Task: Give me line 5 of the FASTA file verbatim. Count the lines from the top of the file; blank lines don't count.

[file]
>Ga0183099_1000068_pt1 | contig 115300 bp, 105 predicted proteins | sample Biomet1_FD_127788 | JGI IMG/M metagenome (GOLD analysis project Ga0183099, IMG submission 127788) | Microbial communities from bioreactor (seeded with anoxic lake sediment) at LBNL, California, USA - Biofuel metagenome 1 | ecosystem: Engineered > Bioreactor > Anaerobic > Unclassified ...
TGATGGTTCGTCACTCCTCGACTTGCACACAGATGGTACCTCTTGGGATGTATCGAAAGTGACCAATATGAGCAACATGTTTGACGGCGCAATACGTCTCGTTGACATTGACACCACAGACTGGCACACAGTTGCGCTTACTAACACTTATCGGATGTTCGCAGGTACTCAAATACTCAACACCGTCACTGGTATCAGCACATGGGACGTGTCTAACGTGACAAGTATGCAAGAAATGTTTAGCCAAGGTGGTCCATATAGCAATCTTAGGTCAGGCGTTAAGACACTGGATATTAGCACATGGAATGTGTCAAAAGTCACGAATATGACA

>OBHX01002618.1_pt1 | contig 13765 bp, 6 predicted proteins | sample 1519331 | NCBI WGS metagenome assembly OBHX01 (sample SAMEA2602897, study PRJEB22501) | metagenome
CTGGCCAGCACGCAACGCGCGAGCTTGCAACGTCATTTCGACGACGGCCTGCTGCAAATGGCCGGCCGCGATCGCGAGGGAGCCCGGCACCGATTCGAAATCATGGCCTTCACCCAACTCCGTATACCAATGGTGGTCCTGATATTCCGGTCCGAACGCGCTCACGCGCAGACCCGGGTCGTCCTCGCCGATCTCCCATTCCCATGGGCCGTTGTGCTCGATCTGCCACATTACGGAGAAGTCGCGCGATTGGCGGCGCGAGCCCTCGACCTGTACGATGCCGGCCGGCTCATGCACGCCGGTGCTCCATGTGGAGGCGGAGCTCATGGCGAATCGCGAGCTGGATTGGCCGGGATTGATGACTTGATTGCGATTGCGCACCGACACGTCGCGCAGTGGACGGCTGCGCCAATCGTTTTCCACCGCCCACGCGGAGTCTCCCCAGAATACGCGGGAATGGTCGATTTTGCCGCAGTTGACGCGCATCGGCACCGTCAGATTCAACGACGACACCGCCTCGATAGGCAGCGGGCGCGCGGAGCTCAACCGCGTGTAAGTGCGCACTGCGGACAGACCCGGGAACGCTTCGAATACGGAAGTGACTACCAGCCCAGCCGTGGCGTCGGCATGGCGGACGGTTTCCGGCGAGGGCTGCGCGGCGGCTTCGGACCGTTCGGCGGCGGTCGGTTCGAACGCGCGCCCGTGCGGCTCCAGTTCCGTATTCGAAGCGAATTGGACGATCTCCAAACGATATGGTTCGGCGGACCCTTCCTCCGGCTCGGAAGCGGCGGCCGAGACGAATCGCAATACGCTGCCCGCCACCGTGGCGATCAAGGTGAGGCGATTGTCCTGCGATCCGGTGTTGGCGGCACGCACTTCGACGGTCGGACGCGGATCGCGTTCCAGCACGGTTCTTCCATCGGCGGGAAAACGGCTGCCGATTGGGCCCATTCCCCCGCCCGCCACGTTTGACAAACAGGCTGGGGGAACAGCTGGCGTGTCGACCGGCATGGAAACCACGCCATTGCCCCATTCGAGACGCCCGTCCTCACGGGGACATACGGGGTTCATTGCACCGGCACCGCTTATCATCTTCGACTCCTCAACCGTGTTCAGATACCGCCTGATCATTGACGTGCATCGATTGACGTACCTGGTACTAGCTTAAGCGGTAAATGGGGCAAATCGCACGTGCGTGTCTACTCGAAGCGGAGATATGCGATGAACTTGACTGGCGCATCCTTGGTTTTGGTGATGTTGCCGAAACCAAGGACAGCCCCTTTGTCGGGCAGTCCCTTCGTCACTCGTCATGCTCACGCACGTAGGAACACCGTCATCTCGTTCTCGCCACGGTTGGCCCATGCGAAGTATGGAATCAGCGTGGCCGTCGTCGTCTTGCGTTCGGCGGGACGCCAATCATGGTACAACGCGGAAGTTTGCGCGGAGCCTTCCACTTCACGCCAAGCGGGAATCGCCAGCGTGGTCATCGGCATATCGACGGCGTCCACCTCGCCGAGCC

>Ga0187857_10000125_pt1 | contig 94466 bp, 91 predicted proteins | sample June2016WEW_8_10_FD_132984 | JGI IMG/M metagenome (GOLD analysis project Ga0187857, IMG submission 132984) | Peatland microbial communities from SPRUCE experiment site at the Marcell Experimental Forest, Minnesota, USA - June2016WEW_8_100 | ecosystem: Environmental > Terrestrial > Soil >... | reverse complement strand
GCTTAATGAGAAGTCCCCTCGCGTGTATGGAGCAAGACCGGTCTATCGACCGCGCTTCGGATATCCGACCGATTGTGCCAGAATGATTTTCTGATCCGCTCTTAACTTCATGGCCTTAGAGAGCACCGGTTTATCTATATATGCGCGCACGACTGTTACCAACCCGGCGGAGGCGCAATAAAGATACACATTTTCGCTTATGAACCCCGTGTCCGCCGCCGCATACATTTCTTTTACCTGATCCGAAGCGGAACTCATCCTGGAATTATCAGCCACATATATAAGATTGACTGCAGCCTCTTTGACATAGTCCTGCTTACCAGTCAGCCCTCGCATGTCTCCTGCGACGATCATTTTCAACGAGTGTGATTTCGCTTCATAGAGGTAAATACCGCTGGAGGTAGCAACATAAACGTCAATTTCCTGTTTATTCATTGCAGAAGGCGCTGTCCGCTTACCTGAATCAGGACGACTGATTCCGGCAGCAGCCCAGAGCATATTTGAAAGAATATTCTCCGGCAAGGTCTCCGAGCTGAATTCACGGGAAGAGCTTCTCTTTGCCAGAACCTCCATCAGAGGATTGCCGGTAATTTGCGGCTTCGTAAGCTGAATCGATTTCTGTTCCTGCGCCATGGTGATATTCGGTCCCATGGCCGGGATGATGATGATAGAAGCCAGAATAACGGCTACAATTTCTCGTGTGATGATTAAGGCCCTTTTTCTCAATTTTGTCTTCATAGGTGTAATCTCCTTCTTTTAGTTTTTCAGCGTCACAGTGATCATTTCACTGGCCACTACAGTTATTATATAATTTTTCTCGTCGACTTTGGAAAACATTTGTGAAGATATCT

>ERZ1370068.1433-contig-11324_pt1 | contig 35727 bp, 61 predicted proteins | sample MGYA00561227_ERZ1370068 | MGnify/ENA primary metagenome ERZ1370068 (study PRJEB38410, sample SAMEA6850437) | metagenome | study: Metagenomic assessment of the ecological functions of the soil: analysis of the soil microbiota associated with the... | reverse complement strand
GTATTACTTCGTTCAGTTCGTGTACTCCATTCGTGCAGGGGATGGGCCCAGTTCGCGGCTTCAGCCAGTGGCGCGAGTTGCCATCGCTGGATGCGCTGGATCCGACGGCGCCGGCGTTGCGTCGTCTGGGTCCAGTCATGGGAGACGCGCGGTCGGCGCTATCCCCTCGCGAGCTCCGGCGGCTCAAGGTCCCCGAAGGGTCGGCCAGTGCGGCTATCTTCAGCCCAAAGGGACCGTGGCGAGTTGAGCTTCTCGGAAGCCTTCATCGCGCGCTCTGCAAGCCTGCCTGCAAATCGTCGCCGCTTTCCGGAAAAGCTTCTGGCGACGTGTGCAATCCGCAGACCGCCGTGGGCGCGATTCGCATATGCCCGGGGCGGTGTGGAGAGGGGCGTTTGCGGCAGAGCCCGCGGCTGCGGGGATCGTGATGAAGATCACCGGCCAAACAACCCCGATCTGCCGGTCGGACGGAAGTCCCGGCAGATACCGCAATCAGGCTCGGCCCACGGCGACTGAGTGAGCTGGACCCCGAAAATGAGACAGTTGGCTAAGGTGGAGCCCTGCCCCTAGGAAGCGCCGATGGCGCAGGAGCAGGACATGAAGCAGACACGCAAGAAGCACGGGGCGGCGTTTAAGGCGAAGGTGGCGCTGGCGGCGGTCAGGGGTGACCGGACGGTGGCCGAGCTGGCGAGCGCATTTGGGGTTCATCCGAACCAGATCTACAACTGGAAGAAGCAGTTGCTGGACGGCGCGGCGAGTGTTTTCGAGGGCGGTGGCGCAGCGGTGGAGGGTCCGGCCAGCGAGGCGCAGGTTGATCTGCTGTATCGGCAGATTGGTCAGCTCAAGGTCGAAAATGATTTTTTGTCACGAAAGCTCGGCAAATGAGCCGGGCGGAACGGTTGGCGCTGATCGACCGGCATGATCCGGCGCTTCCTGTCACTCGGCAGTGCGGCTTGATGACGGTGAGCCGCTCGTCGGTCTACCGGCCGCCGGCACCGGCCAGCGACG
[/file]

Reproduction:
>Ga0187857_10000125_pt1 | contig 94466 bp, 91 predicted proteins | sample June2016WEW_8_10_FD_132984 | JGI IMG/M metagenome (GOLD analysis project Ga0187857, IMG submission 132984) | Peatland microbial communities from SPRUCE experiment site at the Marcell Experimental Forest, Minnesota, USA - June2016WEW_8_100 | ecosystem: Environmental > Terrestrial > Soil >... | reverse complement strand